Editor's views: Life slows to a crawl with new grandchild
“I can't wait until … ”
The words had barely left my mouth when I caught myself.
Don't do that. Don't rush things. Embrace every moment.
I was adoring my new granddaughter, Emilia Mae Angus, when I started to look ahead. Emilia was born Aug. 2 to my oldest son, Troy, and his wife, Marni. They live in Pewaukee, and the baby was born in Elmbrook Memorial Hospital in Brookfield.
My wife, Gail, Marni's mom, Karen Winn, and I were in the waiting room during the last hours of Emilia's delivery. Time was dragging, and we were growing anxious. Then, the hospital did this cool thing that apparently many of them do these days. The notes of “Rock-a-bye Baby” came through the speakers and danced around the halls and rooms of Elmbrook Memorial. We knew our baby had arrived.
An hour or so later, Troy came down the hall with the official news. It had been a tough labor, but all was well with mom and daughter. A half-hour later, he called us into the room, and we saw our granddaughter for the first time. She took my breath away.
Every grandchild is beautiful to every grandparent. Emmy, as she'll be called, was a peanut at just 7 pounds, and she had a perfect round face, big blue eyes and soft, curly brown hair. I couldn't stop staring at her then, and I can't now whenever I get the chance.
I've heard from many friends about how being a grandparent is the greatest thing. It's even better, in many ways, than being a parent. The obvious reasons are that you get to love, enjoy and spoil the child and leave the dirty work to the parents. I'm all in with that.
More than that, though, I think grandparents are in a better place to appreciate the wonder of every first, of every development, of every precious moment of their grandchild's life.
Gail and I were young parents, and we had three sons in three years. Twins will do that. We were overwhelmed. We got lots of help from our parents, especially Gail's mom, but we were still on our own a lot. Survival was our primary thought, not stepping back and taking in the lives that were unfolding before our eyes.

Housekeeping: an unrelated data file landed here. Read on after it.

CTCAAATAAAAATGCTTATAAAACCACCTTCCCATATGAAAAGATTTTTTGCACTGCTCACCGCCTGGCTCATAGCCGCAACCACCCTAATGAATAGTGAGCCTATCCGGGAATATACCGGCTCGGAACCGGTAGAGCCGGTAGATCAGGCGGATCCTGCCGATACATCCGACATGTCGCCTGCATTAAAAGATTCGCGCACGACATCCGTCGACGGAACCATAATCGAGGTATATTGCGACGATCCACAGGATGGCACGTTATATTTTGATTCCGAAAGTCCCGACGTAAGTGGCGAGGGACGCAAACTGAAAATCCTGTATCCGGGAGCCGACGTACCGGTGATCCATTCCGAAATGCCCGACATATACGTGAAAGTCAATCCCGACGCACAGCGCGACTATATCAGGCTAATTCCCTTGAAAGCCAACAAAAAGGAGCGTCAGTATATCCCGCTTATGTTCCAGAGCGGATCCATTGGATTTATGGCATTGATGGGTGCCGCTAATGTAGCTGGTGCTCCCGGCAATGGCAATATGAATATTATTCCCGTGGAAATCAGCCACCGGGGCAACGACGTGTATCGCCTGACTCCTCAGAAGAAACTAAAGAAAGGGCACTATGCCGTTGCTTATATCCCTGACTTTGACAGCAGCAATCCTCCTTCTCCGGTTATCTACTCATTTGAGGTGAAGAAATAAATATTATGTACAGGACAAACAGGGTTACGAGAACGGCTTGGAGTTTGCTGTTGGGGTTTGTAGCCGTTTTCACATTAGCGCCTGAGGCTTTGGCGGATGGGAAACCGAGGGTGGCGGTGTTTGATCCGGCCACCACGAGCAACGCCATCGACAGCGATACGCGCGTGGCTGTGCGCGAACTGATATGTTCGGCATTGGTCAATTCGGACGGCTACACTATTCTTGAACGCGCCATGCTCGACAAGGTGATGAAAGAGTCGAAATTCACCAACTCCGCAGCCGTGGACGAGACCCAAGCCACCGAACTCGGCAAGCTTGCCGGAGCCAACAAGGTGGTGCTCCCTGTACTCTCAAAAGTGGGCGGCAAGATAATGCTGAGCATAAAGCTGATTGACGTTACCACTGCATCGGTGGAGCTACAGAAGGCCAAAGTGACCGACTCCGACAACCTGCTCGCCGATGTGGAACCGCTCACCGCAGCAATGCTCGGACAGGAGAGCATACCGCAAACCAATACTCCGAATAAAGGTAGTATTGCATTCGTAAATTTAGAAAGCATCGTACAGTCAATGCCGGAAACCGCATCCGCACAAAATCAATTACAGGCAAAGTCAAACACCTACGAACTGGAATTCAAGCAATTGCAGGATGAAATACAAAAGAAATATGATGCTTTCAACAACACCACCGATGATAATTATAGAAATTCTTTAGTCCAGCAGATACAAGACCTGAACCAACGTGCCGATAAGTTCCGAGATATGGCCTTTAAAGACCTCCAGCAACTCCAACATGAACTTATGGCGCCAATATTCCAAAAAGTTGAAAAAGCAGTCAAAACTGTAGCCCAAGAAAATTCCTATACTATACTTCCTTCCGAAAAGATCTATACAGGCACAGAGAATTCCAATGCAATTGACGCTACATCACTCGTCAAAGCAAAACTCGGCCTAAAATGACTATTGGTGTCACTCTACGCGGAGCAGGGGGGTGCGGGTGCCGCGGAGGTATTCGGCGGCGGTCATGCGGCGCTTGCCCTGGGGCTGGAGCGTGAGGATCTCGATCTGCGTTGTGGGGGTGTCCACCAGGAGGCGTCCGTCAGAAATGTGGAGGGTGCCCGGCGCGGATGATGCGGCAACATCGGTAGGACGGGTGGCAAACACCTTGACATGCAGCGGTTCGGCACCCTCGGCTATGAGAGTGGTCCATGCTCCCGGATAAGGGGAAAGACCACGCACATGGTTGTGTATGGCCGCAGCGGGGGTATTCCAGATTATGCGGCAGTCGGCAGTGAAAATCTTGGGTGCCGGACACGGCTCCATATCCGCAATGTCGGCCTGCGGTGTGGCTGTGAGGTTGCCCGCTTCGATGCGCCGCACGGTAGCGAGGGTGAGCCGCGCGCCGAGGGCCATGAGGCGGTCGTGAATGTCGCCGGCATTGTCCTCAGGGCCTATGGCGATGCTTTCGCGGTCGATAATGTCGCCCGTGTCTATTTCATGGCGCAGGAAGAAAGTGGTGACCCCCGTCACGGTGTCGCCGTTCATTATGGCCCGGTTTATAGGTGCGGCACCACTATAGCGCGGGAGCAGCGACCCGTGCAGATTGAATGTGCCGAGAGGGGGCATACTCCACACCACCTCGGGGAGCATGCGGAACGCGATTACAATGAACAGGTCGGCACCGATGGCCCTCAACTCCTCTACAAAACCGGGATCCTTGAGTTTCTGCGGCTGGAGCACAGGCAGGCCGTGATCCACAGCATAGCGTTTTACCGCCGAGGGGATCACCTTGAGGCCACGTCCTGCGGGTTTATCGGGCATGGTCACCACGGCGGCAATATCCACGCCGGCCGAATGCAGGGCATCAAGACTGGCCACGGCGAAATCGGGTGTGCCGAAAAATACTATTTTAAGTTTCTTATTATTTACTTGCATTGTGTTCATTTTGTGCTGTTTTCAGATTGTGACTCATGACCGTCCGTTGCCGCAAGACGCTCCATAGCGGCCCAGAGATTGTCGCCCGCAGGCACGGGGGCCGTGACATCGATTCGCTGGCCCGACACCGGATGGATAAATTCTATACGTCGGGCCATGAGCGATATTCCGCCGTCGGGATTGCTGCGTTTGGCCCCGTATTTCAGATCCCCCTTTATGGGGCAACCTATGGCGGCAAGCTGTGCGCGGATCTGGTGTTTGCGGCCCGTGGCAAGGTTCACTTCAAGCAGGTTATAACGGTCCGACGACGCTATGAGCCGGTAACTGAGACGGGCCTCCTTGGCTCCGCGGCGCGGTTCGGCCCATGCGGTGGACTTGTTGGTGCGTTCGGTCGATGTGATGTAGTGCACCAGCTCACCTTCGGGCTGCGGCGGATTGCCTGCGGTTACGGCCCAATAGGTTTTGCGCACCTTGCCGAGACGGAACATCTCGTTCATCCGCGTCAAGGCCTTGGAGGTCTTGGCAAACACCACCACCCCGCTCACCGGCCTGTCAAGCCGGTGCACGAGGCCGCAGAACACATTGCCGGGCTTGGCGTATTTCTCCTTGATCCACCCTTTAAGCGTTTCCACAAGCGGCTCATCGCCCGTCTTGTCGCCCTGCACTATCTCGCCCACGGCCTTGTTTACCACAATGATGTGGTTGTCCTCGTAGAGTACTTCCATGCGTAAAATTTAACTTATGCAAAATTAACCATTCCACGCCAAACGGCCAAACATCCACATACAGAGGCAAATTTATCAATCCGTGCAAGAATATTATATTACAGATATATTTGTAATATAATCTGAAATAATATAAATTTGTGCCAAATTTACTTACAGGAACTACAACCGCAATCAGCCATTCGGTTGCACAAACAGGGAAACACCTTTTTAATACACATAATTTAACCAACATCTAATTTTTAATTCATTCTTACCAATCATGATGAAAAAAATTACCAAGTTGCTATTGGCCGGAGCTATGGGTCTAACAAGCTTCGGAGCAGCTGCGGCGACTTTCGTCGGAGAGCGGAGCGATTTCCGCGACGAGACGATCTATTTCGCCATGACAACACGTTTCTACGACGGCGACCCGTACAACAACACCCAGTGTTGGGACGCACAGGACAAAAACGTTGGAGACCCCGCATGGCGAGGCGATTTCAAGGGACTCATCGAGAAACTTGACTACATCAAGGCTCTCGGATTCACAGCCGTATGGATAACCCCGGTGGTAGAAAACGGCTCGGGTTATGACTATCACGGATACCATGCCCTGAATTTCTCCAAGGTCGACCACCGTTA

Looking back, those were the best of times. We were broke. We were squeezed into a tiny house. We were exhausted much of the time. But we were a family, and we had so much fun. I remember some of it, and I see it in the faces of all of us in the photos from those days.
Still, we didn't have the experience or wisdom to understand how quickly those times would pass. We were up to our ears in diaper changes and feedings and later school activities and ballgames, and we thought the craziness would never end.
But it did—much too soon.
As you hit the upper reaches of middle age, and as you realize that you've got many more years behind you than ahead, the value of time becomes frighteningly clear.
The birth of my first grandchild brought that home in a new way. I'd love to dance at her wedding. If Emilia marries at 25, I'll be 82. Will I make it? Maybe, maybe not. And that's a relatively early milestone in what I hope is a long life of them. I surely won't be around for many of the rest.
I'm here now, though, and I vow to make the most of every minute with Emmy. From infant on, each stage of life has wonders all its own. I'm taking them all in, one by one, slowly, fully, with my eyes and arms wide open.
As for the next stages and the new joys they are sure to bring? They can wait.
Scott W. Angus is editor of The Gazette and vice president of news for Bliss Communications. His email is firstname.lastname@example.org. You can follow him on Twitter at @sangus_.